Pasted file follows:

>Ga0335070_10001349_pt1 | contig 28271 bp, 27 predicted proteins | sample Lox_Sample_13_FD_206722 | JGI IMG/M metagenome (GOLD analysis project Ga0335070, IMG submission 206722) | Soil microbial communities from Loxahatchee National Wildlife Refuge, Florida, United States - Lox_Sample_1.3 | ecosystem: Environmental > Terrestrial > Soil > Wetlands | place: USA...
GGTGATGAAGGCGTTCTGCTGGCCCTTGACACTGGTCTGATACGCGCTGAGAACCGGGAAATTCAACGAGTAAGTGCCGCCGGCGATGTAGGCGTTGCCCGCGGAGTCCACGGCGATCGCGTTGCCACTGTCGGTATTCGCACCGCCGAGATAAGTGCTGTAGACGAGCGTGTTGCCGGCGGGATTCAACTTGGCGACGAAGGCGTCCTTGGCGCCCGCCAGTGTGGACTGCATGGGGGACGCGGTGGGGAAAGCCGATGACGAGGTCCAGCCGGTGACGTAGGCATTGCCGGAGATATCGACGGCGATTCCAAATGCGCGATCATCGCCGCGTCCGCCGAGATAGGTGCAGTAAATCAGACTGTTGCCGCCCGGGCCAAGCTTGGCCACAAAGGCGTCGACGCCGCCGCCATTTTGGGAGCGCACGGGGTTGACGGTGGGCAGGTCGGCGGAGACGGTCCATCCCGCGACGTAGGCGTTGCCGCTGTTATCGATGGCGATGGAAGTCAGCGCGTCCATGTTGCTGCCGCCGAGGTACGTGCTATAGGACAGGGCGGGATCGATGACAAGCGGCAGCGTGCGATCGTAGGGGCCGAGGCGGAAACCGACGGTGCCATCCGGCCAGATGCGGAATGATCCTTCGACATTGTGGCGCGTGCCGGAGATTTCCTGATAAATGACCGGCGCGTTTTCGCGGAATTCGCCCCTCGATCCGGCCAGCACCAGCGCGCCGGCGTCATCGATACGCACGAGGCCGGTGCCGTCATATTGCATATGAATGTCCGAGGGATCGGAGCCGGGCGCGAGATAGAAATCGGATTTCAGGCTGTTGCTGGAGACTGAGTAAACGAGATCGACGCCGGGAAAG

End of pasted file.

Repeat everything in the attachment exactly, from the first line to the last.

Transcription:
>Ga0335070_10001349_pt1 | contig 28271 bp, 27 predicted proteins | sample Lox_Sample_13_FD_206722 | JGI IMG/M metagenome (GOLD analysis project Ga0335070, IMG submission 206722) | Soil microbial communities from Loxahatchee National Wildlife Refuge, Florida, United States - Lox_Sample_1.3 | ecosystem: Environmental > Terrestrial > Soil > Wetlands | place: USA...
GGTGATGAAGGCGTTCTGCTGGCCCTTGACACTGGTCTGATACGCGCTGAGAACCGGGAAATTCAACGAGTAAGTGCCGCCGGCGATGTAGGCGTTGCCCGCGGAGTCCACGGCGATCGCGTTGCCACTGTCGGTATTCGCACCGCCGAGATAAGTGCTGTAGACGAGCGTGTTGCCGGCGGGATTCAACTTGGCGACGAAGGCGTCCTTGGCGCCCGCCAGTGTGGACTGCATGGGGGACGCGGTGGGGAAAGCCGATGACGAGGTCCAGCCGGTGACGTAGGCATTGCCGGAGATATCGACGGCGATTCCAAATGCGCGATCATCGCCGCGTCCGCCGAGATAGGTGCAGTAAATCAGACTGTTGCCGCCCGGGCCAAGCTTGGCCACAAAGGCGTCGACGCCGCCGCCATTTTGGGAGCGCACGGGGTTGACGGTGGGCAGGTCGGCGGAGACGGTCCATCCCGCGACGTAGGCGTTGCCGCTGTTATCGATGGCGATGGAAGTCAGCGCGTCCATGTTGCTGCCGCCGAGGTACGTGCTATAGGACAGGGCGGGATCGATGACAAGCGGCAGCGTGCGATCGTAGGGGCCGAGGCGGAAACCGACGGTGCCATCCGGCCAGATGCGGAATGATCCTTCGACATTGTGGCGCGTGCCGGAGATTTCCTGATAAATGACCGGCGCGTTTTCGCGGAATTCGCCCCTCGATCCGGCCAGCACCAGCGCGCCGGCGTCATCGATACGCACGAGGCCGGTGCCGTCATATTGCATATGAATGTCCGAGGGATCGGAGCCGGGCGCGAGATAGAAATCGGATTTCAGGCTGTTGCTGGAGACTGAGTAAACGAGATCGACGCCGGGAAAG